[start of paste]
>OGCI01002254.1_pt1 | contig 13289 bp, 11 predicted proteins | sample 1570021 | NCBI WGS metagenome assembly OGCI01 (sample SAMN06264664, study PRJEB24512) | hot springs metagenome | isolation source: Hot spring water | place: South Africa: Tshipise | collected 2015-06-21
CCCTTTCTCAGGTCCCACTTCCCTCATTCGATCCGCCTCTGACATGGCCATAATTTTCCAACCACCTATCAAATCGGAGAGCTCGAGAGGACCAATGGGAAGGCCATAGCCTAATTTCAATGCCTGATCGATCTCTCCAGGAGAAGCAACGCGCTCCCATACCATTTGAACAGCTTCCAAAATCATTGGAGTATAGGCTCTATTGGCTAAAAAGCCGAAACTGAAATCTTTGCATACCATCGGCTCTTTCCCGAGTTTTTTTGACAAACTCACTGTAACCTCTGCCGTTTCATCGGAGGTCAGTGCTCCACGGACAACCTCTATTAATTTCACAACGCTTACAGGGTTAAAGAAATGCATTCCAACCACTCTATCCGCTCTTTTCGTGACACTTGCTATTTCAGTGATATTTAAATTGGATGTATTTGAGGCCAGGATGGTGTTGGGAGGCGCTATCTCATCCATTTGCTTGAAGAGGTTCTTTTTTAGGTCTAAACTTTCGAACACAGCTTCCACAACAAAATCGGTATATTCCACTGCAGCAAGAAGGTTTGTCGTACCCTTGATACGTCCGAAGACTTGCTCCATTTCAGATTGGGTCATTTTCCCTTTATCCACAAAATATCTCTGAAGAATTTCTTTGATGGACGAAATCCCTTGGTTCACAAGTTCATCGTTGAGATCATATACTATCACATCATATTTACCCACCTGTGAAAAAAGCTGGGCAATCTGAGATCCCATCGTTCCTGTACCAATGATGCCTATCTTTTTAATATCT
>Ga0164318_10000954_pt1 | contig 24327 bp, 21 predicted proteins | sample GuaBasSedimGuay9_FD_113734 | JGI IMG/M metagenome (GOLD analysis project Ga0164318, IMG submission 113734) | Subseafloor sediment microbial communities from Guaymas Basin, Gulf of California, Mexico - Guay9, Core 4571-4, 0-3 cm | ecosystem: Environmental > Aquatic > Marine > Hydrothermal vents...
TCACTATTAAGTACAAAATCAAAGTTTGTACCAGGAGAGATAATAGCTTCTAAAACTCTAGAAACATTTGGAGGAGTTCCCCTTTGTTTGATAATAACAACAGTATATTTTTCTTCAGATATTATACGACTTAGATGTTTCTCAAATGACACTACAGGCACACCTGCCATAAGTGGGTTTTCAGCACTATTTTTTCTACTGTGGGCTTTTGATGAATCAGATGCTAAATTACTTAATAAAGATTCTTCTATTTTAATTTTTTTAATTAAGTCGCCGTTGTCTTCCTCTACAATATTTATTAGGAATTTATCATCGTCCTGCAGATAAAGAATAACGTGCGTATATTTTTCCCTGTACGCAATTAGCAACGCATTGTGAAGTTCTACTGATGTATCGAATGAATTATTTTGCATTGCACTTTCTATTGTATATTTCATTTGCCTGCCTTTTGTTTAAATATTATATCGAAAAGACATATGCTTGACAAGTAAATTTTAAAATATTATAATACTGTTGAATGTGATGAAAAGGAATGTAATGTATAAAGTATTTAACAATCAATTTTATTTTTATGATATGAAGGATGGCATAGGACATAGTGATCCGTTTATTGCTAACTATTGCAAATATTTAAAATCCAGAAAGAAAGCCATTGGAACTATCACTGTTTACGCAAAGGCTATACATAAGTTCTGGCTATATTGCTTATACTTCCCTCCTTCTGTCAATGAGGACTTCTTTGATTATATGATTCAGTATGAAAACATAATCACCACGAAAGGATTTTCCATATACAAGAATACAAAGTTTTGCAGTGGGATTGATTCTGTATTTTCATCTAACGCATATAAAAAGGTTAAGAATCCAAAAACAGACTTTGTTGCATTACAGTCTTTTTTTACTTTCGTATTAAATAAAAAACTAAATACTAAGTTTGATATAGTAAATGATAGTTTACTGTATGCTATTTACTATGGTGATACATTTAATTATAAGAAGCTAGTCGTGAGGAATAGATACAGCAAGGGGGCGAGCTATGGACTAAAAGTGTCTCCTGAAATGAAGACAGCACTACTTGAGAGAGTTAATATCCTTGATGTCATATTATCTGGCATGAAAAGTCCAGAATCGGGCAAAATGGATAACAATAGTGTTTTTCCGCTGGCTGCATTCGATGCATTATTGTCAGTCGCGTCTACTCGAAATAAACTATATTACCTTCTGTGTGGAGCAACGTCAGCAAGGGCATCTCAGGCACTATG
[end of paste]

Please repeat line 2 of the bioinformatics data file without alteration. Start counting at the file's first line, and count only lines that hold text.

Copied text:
CCCTTTCTCAGGTCCCACTTCCCTCATTCGATCCGCCTCTGACATGGCCATAATTTTCCAACCACCTATCAAATCGGAGAGCTCGAGAGGACCAATGGGAAGGCCATAGCCTAATTTCAATGCCTGATCGATCTCTCCAGGAGAAGCAACGCGCTCCCATACCATTTGAACAGCTTCCAAAATCATTGGAGTATAGGCTCTATTGGCTAAAAAGCCGAAACTGAAATCTTTGCATACCATCGGCTCTTTCCCGAGTTTTTTTGACAAACTCACTGTAACCTCTGCCGTTTCATCGGAGGTCAGTGCTCCACGGACAACCTCTATTAATTTCACAACGCTTACAGGGTTAAAGAAATGCATTCCAACCACTCTATCCGCTCTTTTCGTGACACTTGCTATTTCAGTGATATTTAAATTGGATGTATTTGAGGCCAGGATGGTGTTGGGAGGCGCTATCTCATCCATTTGCTTGAAGAGGTTCTTTTTTAGGTCTAAACTTTCGAACACAGCTTCCACAACAAAATCGGTATATTCCACTGCAGCAAGAAGGTTTGTCGTACCCTTGATACGTCCGAAGACTTGCTCCATTTCAGATTGGGTCATTTTCCCTTTATCCACAAAATATCTCTGAAGAATTTCTTTGATGGACGAAATCCCTTGGTTCACAAGTTCATCGTTGAGATCATATACTATCACATCATATTTACCCACCTGTGAAAAAAGCTGGGCAATCTGAGATCCCATCGTTCCTGTACCAATGATGCCTATCTTTTTAATATCT